Fall 2016 was the Lion Cub Pilot debut and Lions were officially available in all packs starting in 2018.
October 2017 was the beginning of girls in Cub Scouts.
Akela's Council was ready with recommendations, explanations, ideas, and help to get these new dens on the Cub Scout Trail.
The Crossroads of the West Council was created in April 2020 by consolidating the former Great Salt Lake, Trapper Trails, and Utah National Parks councils.
Most Akela's Council courses over the years have included participants from all three former councils and from other Councils around the country.
From the very beginning, Crossroads of the West Council has been proud to host Akela's Council as the premier Cub Scout training event.
In 2021, with the brand new Council, we decided it was a good time to introduce a different theme for Akela’s Council.
We turned to the roots of Cub Scouts. We looked for inspiration to Sir Robert Baden-Powell. In 1914 Robert Baden-Powell announced a Junior Section for Scouting. In 1916, he published his plan to be called Wolf Cubbing.
Baden-Powell asked his friend Rudyard Kipling for the use of his Jungle Book history and universe as a motivational frame in cub scouting. Kipling agreed.
Rudyard Kipling obtained the name "Akela" from Hindi, meaning "alone."
In Cub Scout packs, Akela is a symbol of wisdom, authority, and leadership. Akela is anyone who acts as a leader to the Scout. Akela can be a Cubmaster, Den Leader, parent or teacher depending on where the guidance takes place. In den meetings, it is the Den Leader who is Akela. During pack meetings it is the Cubmaster. At home, the parents fill this role.
We retain the original logo and feathers that have been symbols of Akela's Council since the beginning.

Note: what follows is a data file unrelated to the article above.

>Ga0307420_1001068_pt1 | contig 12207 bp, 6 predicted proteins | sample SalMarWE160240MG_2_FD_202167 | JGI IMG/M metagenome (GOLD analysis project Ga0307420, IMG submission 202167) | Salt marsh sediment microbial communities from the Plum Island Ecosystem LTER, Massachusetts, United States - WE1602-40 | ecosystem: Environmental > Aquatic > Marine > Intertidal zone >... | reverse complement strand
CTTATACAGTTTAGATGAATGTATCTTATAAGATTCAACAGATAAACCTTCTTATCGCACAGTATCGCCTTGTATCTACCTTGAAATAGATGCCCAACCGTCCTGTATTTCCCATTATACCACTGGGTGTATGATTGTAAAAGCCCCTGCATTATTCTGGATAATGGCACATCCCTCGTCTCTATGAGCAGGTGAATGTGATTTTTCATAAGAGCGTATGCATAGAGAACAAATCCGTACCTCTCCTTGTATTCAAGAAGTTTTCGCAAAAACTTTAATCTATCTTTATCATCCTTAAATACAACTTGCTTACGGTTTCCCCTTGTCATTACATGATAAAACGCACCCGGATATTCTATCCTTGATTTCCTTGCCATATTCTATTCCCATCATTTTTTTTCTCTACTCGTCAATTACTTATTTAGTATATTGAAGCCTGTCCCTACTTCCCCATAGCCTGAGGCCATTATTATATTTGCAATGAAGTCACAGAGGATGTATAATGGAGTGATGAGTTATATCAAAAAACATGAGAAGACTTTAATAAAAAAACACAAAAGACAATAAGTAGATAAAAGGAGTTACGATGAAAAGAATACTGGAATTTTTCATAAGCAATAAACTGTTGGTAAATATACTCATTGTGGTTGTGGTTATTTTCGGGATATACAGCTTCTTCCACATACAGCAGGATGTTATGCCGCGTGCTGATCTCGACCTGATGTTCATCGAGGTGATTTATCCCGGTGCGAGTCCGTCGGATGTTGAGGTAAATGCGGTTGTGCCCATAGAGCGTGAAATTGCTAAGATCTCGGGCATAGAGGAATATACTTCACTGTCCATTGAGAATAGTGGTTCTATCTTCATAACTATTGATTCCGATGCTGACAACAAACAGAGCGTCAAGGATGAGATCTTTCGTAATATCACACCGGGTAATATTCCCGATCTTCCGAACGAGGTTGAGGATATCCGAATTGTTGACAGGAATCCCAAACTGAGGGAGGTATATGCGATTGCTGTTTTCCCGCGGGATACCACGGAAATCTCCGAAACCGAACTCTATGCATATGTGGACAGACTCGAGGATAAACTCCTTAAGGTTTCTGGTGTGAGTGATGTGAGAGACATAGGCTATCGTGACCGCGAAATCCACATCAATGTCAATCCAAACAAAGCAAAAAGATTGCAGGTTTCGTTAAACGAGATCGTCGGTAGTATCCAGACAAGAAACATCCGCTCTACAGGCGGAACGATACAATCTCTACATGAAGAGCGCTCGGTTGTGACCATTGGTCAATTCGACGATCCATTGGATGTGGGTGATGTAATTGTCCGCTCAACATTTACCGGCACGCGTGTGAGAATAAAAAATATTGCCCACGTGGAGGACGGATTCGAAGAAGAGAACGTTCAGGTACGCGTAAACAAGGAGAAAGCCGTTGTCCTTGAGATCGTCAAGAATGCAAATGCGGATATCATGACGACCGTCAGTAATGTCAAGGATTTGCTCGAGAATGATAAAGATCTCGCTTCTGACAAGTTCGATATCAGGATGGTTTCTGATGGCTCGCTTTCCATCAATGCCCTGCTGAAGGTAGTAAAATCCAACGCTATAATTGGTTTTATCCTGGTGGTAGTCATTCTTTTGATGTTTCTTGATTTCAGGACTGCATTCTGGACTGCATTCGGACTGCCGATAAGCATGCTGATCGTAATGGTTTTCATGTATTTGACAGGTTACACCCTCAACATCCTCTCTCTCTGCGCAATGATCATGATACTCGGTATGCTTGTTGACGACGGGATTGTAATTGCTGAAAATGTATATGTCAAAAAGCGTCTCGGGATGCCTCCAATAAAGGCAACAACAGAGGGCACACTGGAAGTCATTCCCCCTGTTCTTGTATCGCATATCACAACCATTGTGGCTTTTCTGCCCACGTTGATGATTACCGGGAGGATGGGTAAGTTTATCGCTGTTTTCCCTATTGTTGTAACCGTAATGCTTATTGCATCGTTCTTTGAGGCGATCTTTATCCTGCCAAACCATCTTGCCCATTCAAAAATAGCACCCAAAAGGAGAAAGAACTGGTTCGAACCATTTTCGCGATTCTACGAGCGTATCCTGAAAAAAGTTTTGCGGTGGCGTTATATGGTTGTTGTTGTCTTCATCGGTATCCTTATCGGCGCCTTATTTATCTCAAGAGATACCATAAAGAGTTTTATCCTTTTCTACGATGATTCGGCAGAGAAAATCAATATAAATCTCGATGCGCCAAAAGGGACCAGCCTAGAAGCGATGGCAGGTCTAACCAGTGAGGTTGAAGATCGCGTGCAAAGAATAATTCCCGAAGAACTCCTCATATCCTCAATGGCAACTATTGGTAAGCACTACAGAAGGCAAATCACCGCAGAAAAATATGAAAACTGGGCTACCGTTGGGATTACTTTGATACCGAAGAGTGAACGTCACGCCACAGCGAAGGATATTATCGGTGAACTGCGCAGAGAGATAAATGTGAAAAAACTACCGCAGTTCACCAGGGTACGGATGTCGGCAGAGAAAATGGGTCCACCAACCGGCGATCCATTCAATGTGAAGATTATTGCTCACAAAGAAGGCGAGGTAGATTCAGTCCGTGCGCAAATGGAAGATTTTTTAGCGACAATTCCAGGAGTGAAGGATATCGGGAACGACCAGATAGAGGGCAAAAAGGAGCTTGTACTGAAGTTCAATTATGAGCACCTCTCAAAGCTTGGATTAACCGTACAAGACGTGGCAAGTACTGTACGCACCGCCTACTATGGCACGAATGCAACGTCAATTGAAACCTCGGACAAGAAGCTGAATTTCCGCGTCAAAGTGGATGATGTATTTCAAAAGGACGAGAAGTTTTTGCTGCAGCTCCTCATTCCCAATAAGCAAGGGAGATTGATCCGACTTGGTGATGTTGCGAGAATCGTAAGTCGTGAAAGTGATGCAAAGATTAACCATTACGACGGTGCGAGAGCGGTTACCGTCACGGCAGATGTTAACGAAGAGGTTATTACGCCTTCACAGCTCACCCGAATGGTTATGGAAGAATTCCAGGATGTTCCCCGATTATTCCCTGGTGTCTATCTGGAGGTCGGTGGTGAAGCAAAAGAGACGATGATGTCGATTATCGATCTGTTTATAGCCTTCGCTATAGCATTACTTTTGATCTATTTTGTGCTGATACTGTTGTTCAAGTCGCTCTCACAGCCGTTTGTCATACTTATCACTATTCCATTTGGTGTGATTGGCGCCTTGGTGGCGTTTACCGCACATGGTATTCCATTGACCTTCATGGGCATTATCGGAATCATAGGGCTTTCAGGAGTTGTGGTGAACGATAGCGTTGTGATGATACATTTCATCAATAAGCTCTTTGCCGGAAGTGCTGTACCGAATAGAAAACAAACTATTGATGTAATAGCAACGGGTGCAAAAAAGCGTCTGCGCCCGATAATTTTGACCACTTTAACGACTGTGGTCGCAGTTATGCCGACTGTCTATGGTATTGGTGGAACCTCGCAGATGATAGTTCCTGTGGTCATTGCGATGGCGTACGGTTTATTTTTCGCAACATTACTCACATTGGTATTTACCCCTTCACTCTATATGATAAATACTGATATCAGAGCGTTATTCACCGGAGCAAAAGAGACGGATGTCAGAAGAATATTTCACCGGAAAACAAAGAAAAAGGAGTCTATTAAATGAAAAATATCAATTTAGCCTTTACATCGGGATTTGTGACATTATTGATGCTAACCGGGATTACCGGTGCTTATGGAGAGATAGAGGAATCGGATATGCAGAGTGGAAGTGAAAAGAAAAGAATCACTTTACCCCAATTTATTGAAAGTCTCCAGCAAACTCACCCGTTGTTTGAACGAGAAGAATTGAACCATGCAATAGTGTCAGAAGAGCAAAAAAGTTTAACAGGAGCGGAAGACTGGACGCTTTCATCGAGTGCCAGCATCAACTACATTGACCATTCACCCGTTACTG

In the Jungle Book, Rann the Kite dropped his feathers to mark the trail of the Bandar-log monkeys who stole Mowgli away. Mowgli’s friends, Bagheera, Baloo, and Kaa followed the trail of the feathers to recover and protect Mowgli.
At Akela’s council, we will also recognize feathers as trail markers in our own quest to become better Cub Scout leaders.
The Tipi, Teepee, Lavvu, Chum, Goahti, Yurt, Kota, Wigwam, and Wikiup are distinct types of more-or-less conical dwellings originally developed by indigenous people of North America, Europe, and Asia. Conical homes have also been common in Africa and across the pacific islands, though the traditional pacific Island hut is more often a triangular shape than a cone. Many cultures spanning the entire world have used structures similar to the teepee. Outdoor enthusiasts still choose the advantages of the Teepee design when selecting their camping gear.
In the Akela’s council logo, the Teepee signifies home.
A Cub Scout's most important social structure is their family. American homes vary so much in shape, size, and material. While some may live in apartments or condos, others may live in town homes or single-family homes. Some may live in mobile homes and some may have multiple homes due to shared custody or other reasons. Using the Teepee allows us to see our own home in the symbol of home that crosses cultures and continents in a simple, small, triangular shelter that brings the family in together.